Philippe Starck’s Juicy Salif turned the humble lemon squeezer into a piece of classic industrial design. Photo: Flickr
We live in a world drowning in objects: households with a television in each room; kitchen cupboards stuffed with waffle makers, blenders and cappuccino whisks; drawers filled to bursting with pocket-sized devices powered by batteries – batteries which themselves take a thousand times more energy to make than they will ever provide.
Just over a century ago, “disposability” referred to small, low-cost products such as disposable razors and paper napkins. Today, practically everything is disposable – it is culturally permissible to throw away anything from a barely-used smartphone, television, or vacuum cleaner, to an entire three-piece suite or fitted bathroom.
This has led to the serious problem of electronic waste. In the European Union, mountains of scrapped circuit boards and other computer junk are growing three times faster thank any other type of waste in the EU. We generate 40 tonnes of waste in the process of manufacturing just one tonne of electronic products – yet 98% of these products are discarded within just six months of purchase. Given the huge quantities of precious resources (including gold and other rare metals) that find their way into our gadgets, it would surely be worth us taking more care of them, repairing them when broken, and keeping them for longer. In fact, the opposite is happening: product lifespans are shortening as material culture becomes increasingly disposable.
The notion of a “throwaway society” is nothing new. American economist Bernard London first introduced the term “planned obsolescence” in 1932 as a means to stimulate spending among the few consumers who had disposable income during the depression. The concept was popularised by Vance Packard in his The Waste Makers in 1964. In fact, the concept of disposability was a necessary condition for America’s cultural rejection of tradition and acceptance of change.
Products to feel good about
There is a different approach, however – one of emotionally durable design, which can help us to reduce the consumption and waste of resources by building a more lasting relationship between us and the products we buy. Simply put, it helps us design products that are built to last longer, and provide a longer-term experience. The term “emotional” is used here because wasteful patterns of consumption and waste are driven, in large part, by emotional and experiential factors. We tire of things, novelty wears off all too quickly and we fall out of love with them, so to speak.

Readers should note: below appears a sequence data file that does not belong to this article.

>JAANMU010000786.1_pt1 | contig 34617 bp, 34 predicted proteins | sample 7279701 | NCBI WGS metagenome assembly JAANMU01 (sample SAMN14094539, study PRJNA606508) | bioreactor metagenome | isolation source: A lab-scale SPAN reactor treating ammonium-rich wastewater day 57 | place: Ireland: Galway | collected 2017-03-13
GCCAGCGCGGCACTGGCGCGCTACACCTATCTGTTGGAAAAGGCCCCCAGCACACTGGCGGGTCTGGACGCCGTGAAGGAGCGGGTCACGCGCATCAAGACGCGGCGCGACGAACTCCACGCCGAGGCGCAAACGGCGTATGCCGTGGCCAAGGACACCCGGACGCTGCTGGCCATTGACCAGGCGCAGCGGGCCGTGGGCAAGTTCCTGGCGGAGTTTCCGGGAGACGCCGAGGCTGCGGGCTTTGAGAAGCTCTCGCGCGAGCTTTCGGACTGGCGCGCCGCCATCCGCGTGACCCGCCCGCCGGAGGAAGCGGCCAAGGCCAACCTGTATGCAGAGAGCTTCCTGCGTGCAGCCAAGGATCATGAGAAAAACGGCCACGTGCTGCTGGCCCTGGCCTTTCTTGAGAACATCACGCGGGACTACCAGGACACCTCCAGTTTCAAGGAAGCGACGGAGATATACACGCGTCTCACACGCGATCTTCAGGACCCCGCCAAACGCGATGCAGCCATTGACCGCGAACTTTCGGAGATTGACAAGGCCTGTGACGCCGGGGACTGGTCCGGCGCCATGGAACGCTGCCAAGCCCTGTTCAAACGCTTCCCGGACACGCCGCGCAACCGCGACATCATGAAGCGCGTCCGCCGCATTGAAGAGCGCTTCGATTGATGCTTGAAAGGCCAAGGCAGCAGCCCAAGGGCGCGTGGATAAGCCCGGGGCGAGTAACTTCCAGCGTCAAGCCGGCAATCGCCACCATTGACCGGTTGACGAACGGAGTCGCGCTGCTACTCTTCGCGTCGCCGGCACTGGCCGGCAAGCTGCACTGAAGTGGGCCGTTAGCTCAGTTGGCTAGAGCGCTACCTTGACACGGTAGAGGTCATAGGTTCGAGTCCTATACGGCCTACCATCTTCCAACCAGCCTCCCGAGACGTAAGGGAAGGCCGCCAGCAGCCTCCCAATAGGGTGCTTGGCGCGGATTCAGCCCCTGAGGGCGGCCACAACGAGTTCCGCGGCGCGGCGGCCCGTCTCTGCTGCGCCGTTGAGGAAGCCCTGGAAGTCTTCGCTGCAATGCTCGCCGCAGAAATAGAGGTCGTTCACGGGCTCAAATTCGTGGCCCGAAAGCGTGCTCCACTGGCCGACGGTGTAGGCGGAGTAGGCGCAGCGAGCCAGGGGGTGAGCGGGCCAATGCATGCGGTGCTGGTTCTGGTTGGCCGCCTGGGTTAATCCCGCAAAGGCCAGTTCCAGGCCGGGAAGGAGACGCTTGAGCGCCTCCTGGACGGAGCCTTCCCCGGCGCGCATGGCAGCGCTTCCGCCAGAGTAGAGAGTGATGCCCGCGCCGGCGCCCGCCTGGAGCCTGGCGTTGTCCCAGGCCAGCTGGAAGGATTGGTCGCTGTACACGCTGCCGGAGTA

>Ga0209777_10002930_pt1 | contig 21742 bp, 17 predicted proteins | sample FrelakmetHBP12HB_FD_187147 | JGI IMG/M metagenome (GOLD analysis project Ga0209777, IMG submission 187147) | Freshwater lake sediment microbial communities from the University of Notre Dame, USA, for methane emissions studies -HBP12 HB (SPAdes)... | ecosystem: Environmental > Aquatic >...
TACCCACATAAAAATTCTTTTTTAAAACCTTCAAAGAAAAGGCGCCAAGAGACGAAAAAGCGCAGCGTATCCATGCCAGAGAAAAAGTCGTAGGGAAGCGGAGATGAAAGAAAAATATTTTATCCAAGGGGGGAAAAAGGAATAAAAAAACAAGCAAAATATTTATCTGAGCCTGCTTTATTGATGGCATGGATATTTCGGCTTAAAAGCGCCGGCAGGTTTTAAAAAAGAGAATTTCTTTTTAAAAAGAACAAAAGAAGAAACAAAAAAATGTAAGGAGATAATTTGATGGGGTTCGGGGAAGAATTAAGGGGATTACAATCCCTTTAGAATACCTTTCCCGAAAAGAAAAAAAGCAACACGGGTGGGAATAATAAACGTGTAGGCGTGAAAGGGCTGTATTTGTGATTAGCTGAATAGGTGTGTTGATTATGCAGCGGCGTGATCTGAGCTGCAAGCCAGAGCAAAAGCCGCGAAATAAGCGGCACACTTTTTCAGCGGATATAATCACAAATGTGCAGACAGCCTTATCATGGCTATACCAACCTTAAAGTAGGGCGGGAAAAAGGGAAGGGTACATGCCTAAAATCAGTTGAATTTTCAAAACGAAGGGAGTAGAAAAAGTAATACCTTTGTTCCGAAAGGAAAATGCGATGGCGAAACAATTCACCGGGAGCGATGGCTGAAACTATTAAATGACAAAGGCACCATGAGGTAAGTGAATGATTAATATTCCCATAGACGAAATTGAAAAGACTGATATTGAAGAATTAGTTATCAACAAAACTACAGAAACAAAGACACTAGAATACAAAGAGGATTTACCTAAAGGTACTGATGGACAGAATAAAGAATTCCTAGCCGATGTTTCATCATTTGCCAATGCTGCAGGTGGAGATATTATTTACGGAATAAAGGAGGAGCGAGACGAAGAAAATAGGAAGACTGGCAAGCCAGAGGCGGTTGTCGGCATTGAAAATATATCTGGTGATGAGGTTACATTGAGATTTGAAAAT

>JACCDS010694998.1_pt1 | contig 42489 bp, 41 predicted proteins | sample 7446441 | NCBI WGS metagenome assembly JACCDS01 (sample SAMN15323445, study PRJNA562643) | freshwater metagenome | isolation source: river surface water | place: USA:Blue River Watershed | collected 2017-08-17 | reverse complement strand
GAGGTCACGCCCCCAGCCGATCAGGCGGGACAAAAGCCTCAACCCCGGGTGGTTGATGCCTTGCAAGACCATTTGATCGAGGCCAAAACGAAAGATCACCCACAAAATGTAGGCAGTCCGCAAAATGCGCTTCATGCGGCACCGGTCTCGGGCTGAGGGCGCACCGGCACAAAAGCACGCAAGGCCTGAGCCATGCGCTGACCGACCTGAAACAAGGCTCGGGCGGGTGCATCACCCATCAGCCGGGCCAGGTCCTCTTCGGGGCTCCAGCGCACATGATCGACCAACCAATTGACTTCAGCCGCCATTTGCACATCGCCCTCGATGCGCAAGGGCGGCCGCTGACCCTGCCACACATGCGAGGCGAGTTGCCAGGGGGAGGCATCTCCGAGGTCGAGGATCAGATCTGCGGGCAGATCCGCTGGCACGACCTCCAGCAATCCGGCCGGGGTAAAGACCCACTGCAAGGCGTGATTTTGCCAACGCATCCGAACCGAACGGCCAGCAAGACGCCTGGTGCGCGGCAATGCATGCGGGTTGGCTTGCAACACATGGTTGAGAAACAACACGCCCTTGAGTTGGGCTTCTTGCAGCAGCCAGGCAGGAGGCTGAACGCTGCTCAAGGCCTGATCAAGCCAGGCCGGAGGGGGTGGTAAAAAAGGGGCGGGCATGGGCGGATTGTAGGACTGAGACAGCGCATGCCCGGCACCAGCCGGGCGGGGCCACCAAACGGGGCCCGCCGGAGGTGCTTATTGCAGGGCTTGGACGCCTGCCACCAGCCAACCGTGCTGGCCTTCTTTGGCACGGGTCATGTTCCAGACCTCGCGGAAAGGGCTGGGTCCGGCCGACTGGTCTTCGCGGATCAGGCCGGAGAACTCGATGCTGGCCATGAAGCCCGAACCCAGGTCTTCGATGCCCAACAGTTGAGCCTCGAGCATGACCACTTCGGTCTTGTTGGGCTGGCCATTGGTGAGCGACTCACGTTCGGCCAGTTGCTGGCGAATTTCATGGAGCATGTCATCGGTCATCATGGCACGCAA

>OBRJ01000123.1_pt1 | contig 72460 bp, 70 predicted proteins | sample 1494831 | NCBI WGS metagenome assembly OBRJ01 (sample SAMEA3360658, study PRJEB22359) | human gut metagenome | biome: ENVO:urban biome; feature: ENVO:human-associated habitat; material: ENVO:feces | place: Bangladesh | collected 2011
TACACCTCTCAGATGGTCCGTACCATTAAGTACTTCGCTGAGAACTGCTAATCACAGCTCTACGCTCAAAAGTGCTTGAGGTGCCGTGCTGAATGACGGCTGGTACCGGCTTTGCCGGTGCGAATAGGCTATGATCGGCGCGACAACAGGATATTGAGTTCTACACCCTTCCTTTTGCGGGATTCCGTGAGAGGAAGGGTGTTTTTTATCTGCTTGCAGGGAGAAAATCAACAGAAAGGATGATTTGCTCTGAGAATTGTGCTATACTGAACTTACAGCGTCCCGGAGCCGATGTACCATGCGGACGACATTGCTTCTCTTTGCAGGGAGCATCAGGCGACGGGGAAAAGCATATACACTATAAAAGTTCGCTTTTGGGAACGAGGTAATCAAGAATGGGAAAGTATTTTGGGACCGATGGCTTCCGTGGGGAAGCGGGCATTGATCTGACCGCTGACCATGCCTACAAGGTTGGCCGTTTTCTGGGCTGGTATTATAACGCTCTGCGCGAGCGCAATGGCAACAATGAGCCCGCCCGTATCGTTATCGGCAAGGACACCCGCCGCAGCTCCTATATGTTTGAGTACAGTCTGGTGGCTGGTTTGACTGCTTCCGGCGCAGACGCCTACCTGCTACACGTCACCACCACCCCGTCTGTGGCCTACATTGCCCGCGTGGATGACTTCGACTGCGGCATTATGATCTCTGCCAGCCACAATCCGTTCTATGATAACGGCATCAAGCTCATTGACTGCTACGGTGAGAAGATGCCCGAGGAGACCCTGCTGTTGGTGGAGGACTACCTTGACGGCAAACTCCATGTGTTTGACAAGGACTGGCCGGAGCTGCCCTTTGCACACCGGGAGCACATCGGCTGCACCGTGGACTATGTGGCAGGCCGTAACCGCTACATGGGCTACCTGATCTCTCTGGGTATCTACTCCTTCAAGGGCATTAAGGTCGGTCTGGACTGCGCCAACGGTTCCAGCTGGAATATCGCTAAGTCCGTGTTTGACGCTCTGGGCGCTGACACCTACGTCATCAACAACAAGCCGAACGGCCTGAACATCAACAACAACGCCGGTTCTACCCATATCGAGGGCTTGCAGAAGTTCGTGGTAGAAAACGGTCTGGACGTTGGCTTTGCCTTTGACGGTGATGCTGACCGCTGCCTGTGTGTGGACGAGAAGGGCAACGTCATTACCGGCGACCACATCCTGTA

Considering emotional durability at the design stage helps us to wean people off their desire for the new, and can shape new and sustainable business models. Here, longer-lasting products have the potential to build economic models around creating robust products, upgrade and repair services, and brand-loyal customers – all without excessive waste.
In design terms, we can support greater levels of emotional longevity when we specify materials that age gracefully, and that develop quality over time. We can design products that are easier to repair, upgrade and maintain throughout their lifespan. These are effective product life extension strategies, and while they can come at an increased cost at point of purchase, they generate revenue downstream, through the introduction of service and upgrade packages.
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Extending the life of a product has significant ecological benefits. For example, take a toaster that lasts about 12 months. Even if the toaster’s life is extended to just 18 months through more durable design, the extra longevity would lead to a 50% reduction in the waste consumption associated with manufacturing and distributing it. Scale this up to a national or international population of toaster-buyers, and it’s clear how significant an impact this could be.
There is a growing sense that the consumer electronics industry must transition from a linear economy to a circular one. A circular economy is one in which resources are kept in use for as long as possible. The maximum value is extracted from them, while materials and energy are recovered or recycled as much as possible at the end of any product’s life. This is a seismic shift in thinking, affecting everything from the design and delivery of short-life products, to that of longer-lasting material experiences.
Simply having more stuff stopped making people in Britain happier decades ago. The New Economics Foundation (NEF) argues for an economy of better, not more. One in which things age gracefully, where they last and can be repaired many times before being recycled, allowing us to share better the surplus of stuff we already have. Designing products that can be kept for longer nurtures a deeper relationship with both the product and the brand, which increases the likelihood of brand loyalty maturing.
Such emotionally durable design doesn’t just make sense from an environmental and resources perspective, but can be seen as a commercially viable business strategy in an increasingly competitive globalised world.
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